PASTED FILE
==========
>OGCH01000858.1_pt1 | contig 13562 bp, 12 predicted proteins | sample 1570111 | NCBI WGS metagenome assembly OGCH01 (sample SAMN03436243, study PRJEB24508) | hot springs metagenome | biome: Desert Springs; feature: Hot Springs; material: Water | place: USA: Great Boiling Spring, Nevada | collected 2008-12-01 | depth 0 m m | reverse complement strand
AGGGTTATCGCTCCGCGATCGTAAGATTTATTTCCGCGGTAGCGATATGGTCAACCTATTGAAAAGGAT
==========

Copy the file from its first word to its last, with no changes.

>OGCH01000858.1_pt1 | contig 13562 bp, 12 predicted proteins | sample 1570111 | NCBI WGS metagenome assembly OGCH01 (sample SAMN03436243, study PRJEB24508) | hot springs metagenome | biome: Desert Springs; feature: Hot Springs; material: Water | place: USA: Great Boiling Spring, Nevada | collected 2008-12-01 | depth 0 m m | reverse complement strand
AGGGTTATCGCTCCGCGATCGTAAGATTTATTTCCGCGGTAGCGATATGGTCAACCTATTGAAAAGGAT